“Hmm” I thought, as I geared up and collected him back out of the paddock and put him into the cross-ties.

Then the owner’s older daughter came around with a long face and told me that Huey’s next-door-neighbor had colicked really badly in the night, woken the household at 2am slamming around in his stall, and that they’d done everything they could and finally decided to take him to the hospital…a two-hour drive away.  And that he might need surgery.

Now, at the risk of a massive generalization – but, hey, I’m a Texan and everything including figures of speech is bigger in Texas – at the risk of this generalization, everyone in Texas either has horses or knows people who have horses.  So “colic” was a word that was already in my vocabulary, and what I knew about colic is this:  it is way more common than anyone likes.  it is something that you can prevent to a large degree, but it still just happens.  it means you have to walk the horse around and keep it from rolling.  it is very dangerous.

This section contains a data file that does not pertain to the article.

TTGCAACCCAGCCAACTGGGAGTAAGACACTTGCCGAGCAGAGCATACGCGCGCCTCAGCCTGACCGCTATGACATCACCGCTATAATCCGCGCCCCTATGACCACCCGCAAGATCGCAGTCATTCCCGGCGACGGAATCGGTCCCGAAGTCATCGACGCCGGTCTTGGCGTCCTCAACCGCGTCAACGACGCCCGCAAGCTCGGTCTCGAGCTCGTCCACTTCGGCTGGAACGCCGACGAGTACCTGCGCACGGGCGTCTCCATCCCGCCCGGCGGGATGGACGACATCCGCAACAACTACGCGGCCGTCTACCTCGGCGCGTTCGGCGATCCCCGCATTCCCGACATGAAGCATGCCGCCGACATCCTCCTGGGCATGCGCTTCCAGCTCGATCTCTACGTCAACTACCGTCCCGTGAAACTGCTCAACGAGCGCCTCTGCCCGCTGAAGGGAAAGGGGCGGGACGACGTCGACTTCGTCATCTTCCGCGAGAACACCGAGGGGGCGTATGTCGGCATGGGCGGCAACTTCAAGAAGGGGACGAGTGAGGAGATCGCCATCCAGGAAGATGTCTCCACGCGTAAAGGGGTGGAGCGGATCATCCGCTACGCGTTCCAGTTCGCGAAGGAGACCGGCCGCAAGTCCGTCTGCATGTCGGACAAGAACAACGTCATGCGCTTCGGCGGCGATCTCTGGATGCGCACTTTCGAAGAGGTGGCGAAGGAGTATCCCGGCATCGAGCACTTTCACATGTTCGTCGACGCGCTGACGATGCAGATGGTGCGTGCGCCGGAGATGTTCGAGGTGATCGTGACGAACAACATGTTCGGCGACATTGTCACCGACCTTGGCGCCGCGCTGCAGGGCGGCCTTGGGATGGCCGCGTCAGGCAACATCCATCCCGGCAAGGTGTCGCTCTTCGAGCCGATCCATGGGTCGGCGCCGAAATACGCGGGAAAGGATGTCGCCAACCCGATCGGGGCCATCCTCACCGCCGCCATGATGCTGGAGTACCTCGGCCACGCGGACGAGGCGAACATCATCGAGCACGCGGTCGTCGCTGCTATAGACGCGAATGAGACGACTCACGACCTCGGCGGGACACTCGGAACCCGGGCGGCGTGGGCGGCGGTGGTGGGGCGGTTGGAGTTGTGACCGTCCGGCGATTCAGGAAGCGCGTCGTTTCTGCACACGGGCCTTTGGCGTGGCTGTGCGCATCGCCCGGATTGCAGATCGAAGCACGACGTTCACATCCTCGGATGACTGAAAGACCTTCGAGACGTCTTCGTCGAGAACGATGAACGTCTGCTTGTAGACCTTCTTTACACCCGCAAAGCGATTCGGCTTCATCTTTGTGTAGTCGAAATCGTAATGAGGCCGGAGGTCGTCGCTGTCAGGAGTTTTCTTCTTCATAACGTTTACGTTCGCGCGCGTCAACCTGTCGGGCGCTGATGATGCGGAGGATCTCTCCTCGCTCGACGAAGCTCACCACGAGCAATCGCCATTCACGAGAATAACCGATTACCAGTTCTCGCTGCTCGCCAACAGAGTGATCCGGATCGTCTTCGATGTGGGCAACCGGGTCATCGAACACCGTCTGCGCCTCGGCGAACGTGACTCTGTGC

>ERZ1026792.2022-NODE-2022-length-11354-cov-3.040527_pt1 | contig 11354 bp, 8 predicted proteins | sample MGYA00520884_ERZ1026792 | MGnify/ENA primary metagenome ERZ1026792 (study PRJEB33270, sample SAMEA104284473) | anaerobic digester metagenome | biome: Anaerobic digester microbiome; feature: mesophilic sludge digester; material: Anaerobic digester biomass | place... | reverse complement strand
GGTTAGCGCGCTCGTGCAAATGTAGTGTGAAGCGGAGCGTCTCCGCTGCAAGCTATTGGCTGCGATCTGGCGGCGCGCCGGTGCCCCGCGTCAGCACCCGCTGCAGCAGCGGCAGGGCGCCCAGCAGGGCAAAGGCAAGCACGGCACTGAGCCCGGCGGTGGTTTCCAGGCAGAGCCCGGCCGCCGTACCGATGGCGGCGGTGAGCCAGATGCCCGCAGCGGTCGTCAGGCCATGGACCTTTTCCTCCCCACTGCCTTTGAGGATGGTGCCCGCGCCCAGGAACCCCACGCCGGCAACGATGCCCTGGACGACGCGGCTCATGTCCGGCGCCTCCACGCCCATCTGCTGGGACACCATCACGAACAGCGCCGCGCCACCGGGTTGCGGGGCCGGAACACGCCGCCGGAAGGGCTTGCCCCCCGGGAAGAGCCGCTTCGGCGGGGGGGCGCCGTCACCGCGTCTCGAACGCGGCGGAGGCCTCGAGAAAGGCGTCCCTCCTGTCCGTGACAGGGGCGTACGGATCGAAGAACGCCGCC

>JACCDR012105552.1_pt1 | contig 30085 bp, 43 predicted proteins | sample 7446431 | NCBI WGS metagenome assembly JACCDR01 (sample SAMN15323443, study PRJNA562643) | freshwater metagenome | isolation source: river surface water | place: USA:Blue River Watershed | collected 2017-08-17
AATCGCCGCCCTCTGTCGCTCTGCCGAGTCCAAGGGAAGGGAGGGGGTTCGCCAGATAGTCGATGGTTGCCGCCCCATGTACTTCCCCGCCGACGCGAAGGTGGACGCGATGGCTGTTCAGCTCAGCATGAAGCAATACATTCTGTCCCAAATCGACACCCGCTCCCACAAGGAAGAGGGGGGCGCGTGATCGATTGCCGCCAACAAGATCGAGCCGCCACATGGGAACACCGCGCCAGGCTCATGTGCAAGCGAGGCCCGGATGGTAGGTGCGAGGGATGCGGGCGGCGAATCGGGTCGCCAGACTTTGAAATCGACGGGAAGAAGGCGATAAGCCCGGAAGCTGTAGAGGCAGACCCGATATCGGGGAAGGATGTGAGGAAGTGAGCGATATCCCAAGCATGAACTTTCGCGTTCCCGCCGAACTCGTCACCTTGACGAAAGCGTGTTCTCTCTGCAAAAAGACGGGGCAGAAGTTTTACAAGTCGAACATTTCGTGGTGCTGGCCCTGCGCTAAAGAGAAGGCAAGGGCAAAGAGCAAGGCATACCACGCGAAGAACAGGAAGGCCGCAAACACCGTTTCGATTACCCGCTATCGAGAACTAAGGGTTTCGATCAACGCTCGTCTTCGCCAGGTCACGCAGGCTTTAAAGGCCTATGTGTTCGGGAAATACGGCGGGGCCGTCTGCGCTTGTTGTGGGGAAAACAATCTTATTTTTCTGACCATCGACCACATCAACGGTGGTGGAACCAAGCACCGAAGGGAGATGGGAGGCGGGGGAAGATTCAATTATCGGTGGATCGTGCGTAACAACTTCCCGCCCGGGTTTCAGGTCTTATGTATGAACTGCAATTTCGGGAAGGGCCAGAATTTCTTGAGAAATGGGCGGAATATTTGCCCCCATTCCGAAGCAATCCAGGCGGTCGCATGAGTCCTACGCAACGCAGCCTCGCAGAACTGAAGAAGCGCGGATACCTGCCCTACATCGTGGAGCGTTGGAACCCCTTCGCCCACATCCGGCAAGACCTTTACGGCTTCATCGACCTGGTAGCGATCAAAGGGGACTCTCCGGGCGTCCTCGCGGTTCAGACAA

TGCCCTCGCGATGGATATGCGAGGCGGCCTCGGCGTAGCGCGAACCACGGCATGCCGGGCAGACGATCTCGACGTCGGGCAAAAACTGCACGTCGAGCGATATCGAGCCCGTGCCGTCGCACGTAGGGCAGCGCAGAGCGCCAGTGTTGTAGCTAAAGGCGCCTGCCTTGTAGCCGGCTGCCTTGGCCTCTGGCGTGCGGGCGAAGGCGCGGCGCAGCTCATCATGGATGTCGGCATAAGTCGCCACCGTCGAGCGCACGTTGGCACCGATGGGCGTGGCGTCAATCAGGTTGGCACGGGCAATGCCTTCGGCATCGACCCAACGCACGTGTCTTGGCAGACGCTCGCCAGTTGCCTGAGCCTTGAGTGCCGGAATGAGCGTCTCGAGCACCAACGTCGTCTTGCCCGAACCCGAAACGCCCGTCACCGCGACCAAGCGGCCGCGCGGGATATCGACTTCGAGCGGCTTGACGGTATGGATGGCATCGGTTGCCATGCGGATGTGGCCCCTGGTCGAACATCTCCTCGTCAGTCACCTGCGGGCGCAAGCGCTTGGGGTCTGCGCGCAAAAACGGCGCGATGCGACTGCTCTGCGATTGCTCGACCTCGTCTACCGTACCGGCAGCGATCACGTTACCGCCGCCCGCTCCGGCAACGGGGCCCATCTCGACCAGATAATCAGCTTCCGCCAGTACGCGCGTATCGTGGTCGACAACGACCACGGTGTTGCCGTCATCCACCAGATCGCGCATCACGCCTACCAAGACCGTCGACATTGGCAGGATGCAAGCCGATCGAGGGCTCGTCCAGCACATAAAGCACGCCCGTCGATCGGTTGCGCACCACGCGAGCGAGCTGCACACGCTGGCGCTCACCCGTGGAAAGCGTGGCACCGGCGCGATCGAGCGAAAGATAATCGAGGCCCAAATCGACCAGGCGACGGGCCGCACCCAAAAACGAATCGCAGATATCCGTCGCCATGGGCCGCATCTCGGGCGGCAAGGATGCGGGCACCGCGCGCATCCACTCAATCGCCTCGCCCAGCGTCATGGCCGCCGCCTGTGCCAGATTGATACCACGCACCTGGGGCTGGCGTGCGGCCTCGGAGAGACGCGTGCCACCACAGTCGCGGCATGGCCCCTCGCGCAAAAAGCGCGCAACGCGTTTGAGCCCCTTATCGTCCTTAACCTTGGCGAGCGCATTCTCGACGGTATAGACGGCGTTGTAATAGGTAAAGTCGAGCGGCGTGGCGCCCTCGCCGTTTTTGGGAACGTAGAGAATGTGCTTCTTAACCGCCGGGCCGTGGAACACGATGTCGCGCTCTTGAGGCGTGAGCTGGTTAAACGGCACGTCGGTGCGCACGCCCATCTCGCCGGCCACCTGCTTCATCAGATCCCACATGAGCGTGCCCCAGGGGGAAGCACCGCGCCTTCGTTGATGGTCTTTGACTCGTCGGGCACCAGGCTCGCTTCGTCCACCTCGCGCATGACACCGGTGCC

And, yes, there was an incredible amount of gear – including chairs – in the ring that spoke of an extended period of walking a horse.  And the fact that it was still in the ring spoke of some haste in departure.

Naturally, I had a few thoughts on the subject:

1. Oh my God.  That other horse is so sweet, and I patted him just yesterday when I was at the barn and he was fine.  I hope he will be OK.

2. Oh my God.  I’ve met the owner of the other horse, and she seemed like a really nice person, and I bet she was absolutely worried sick at that moment.  I hope she will be OK.

3. Oh my God. That could be Huey.

I tried, really hard, not to go there on Number Three.  It didn’t work.  I thought that as I groomed him up.  I thought that as I took him out for some ground work, since I didn’t want to saddle up again until I could get my gear checked.  I thought that as I worked him, and I thought that as I groomed him down and sent him to the turnout.